This morning TechConnect magazine reports that the very first USB 3.0 chips have left the realm of vaporware, and are fully formed in silicon.
The chips, which are shown here -
With the SuperSpeed USB (USB 3.0) specs wrapped up six months ago, NEC Electronics has stepped up to claim a ‘world’s first’ title with its µPD720200 host controller. Coming in a 176-pin FBGA package, the chip fully supports the USB 3.0 standard for transfer speeds of up to 5 Gbps (theoretical speed) and is backwards compatible with USB 2.0 and 1.1.
The µPD720200 is based on Intel’s eXtensible Host Controller Interface (xHCI) Specification Revision 0.95 and is set to begin sampling next month, with the price per chip being $15. NEC expects to make up to 1 million of these controllers per month in September so we’re looking at a quick adoption. Which is great cause USB 2.0 is really showing its age.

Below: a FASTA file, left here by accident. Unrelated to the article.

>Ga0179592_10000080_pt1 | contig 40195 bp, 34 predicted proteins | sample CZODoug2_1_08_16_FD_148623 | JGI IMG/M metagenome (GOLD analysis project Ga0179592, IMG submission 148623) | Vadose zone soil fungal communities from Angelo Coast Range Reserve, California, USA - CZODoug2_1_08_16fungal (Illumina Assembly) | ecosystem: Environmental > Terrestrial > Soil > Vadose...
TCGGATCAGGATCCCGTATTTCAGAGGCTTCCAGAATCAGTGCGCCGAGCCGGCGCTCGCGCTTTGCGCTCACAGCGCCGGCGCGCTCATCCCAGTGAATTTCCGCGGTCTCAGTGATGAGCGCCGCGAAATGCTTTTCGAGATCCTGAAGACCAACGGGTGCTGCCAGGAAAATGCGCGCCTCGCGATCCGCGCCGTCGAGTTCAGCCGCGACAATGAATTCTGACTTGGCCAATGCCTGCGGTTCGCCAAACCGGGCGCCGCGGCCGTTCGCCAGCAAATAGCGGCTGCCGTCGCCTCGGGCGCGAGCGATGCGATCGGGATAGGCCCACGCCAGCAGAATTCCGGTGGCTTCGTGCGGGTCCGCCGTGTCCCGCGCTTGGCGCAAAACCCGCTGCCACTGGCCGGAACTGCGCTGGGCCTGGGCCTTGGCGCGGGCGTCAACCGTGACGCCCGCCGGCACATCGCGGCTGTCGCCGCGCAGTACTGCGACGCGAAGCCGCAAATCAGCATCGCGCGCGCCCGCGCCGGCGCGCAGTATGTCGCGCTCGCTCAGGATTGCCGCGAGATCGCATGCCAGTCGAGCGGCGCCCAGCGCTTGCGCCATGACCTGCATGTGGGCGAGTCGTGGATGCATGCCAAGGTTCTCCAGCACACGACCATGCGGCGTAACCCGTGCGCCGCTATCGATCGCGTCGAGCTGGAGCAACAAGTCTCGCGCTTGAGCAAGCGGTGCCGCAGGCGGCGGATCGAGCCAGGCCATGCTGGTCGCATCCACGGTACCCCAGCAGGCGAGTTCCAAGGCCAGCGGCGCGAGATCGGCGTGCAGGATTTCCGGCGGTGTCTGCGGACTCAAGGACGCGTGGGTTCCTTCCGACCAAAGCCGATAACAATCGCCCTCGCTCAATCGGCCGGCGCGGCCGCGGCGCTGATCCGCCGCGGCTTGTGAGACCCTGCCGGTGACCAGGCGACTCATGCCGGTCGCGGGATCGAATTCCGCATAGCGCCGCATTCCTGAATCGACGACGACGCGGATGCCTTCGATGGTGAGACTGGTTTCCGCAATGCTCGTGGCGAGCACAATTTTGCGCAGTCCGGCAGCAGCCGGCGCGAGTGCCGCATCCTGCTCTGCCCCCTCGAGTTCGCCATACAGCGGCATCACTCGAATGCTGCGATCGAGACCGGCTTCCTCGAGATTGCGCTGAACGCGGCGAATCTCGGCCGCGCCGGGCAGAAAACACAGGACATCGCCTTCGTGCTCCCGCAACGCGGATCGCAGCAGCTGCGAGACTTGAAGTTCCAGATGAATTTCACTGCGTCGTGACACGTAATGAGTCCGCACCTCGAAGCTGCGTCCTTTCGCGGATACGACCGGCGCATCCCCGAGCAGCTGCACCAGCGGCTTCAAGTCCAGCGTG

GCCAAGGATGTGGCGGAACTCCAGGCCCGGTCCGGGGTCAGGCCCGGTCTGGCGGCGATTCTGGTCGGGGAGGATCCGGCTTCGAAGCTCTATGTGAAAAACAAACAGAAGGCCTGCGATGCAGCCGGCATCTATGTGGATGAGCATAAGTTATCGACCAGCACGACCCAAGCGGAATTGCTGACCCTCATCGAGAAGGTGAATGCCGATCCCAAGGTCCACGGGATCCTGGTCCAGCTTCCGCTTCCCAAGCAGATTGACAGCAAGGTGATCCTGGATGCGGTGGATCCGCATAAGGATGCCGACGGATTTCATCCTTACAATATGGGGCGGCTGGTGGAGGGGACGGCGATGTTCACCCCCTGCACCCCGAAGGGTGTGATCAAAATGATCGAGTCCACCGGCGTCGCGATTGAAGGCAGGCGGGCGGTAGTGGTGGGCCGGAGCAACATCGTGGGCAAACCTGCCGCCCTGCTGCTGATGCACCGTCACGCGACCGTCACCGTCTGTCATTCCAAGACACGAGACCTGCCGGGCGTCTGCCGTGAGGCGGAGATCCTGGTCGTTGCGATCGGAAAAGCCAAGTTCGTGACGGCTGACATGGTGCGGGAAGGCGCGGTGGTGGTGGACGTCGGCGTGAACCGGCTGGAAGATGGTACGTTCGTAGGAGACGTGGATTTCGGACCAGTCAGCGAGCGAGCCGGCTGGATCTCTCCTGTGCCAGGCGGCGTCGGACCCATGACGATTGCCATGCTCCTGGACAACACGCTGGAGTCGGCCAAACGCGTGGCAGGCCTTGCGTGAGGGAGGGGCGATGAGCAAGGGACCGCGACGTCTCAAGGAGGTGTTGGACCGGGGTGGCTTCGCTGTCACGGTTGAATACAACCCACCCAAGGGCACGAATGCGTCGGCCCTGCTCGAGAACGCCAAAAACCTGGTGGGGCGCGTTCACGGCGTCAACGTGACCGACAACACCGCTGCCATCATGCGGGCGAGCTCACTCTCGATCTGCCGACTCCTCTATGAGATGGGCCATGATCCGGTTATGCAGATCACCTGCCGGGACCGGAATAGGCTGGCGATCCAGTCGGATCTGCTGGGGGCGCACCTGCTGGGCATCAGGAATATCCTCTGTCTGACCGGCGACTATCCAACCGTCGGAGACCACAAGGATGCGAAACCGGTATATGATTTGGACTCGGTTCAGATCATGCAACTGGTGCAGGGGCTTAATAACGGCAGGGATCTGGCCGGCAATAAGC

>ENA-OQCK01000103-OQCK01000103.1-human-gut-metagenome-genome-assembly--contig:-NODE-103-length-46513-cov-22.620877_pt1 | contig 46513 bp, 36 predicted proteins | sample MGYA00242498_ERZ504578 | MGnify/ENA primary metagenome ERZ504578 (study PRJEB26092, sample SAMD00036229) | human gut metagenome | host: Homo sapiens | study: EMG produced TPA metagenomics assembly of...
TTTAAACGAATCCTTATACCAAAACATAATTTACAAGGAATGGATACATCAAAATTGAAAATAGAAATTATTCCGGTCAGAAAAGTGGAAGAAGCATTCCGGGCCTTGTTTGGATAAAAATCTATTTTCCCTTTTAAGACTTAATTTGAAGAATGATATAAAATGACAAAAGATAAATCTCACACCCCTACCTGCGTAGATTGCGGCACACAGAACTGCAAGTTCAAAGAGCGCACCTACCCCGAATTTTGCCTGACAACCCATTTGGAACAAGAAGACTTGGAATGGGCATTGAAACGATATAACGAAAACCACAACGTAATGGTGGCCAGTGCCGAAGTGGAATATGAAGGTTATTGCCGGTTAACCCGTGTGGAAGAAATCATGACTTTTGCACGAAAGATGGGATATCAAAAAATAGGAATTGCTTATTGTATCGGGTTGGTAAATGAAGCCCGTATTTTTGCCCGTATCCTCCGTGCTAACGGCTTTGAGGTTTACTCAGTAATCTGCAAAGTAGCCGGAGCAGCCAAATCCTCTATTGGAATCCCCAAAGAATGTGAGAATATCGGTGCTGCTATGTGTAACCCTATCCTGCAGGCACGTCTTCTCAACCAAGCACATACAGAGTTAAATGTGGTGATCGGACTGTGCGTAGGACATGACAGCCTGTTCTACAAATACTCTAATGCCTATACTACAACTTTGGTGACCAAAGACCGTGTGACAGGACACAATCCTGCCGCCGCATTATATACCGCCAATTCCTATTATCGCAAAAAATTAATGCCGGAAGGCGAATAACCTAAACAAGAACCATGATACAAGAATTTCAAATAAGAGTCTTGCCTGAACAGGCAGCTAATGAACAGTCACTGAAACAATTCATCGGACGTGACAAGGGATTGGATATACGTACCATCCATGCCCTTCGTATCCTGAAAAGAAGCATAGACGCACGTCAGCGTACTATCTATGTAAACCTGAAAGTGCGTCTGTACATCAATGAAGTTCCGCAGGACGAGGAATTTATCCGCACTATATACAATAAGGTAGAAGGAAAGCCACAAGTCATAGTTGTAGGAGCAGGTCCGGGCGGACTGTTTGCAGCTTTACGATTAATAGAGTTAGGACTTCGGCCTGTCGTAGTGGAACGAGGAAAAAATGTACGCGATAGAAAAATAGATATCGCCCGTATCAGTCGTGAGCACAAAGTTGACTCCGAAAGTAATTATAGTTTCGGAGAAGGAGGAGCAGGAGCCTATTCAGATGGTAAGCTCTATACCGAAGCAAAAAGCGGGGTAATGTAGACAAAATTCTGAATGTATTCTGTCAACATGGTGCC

Though anything that takes full advantage of the super-speed mode will be a bit further away, no doubt the early adopters will be buying those inevitable PCIe 1x cards that will allow the use of peripherals quickly. Also, jumping too quickly might not be a good thing, as someone always comes out with a more efficient way of doing something, perhaps shaving a few percentage points off the main CPU usage during transfers.
Personally, I certainly hope that manufacturers do a better job of giving more USB IDs, so that Windows will not have problems, as it does now, with two external drives from the same manufacturer being used on the same machine.
You know what I hate? Indian givers…no, I take that back. • Emo Philips